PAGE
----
A more recent definition came from Price et al (2008) where they claimed that a placebo was any effect which simulated a treatment.
A fascinating recent study by Oken et al gave us some interesting findings. Essentially it was an RCT which randomised seniors (65-80 years old) to either placebo or no treatment. They were told that the pill would improve their memory, and lo and behold it did. They scored better on measures of verbal and working memory (interestingly enough only the men showed this effect).
This is a problem for definitions of the placebo which rely on the notion of treatment. I can't really see how the effects of this pill could be considered such, they were a neuro-enhancer rather than something to stave off decline. So, it looks like we may have to confine the Price et al definition to the fire.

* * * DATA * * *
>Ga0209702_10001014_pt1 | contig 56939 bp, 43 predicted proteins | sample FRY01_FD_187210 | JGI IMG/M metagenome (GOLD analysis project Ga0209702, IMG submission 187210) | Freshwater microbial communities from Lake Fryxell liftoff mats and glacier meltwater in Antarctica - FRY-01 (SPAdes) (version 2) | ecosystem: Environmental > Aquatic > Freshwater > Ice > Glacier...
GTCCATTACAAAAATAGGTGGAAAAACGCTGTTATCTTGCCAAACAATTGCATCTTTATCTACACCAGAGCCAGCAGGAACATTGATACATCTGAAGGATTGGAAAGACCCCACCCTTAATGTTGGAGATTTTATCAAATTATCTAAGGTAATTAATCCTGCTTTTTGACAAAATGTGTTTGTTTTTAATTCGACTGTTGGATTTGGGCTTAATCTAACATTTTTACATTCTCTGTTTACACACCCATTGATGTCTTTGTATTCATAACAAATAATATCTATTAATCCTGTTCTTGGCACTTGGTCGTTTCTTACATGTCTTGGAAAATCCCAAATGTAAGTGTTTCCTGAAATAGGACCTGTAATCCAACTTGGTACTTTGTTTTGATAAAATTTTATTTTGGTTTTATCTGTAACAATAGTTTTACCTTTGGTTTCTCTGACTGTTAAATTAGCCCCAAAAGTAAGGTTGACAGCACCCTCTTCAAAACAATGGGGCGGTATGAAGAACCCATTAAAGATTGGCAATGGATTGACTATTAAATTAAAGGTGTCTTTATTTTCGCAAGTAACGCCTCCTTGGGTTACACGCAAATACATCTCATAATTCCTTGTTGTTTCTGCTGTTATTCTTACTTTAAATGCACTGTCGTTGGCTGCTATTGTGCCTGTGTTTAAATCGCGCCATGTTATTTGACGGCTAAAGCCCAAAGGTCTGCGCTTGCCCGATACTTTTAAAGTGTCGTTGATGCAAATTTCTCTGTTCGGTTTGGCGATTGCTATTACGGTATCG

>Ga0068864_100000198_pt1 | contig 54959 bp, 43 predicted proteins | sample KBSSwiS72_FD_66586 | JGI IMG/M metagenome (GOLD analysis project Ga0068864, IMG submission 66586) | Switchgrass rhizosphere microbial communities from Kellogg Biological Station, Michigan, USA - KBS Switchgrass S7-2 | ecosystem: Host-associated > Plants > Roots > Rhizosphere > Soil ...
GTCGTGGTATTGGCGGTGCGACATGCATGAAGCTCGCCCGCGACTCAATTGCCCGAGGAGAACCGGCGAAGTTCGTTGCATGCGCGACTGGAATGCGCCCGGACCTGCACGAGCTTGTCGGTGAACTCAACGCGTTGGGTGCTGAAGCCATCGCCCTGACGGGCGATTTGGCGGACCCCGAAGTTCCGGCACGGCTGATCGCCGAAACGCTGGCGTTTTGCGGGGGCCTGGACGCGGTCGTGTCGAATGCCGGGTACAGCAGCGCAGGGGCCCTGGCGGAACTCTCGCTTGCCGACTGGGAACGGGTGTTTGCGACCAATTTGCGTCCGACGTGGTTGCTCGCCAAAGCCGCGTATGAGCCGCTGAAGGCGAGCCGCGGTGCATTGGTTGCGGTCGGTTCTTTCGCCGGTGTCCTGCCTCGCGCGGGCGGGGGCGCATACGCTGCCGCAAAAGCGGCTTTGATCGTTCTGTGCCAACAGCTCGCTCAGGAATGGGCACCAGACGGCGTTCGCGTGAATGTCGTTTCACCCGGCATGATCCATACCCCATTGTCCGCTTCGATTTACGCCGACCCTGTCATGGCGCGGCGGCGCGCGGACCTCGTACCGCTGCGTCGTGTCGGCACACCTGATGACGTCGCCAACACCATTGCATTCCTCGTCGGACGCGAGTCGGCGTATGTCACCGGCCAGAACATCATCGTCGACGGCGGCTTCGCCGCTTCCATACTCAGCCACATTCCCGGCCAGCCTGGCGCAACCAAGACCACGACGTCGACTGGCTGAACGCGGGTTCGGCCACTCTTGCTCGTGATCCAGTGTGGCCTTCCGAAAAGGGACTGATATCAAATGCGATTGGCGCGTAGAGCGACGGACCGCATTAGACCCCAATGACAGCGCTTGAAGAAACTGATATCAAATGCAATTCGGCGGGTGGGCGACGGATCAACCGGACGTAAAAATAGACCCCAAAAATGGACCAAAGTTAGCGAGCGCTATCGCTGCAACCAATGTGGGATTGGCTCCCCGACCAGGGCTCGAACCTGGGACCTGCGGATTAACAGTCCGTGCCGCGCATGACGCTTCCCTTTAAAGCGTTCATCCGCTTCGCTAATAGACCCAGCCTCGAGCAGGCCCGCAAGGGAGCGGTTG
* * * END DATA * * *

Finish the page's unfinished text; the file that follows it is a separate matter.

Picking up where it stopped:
A definition which can account for the experiment noted above is that of Daniel Moerman, an anthropologist: a placebo is the positive mental or physical effects induced by the meaning of a substance or procedure. He prefers to call placebos the meaning response, which is a much nicer phrase than placebo (or at least has less negative associations).
I really like Moerman's definition (and his book is really very good, even if you're not a specialist). However, there are some weasel words in there, the main culprit being "meaning".
So, boys and girls, what does meaning mean?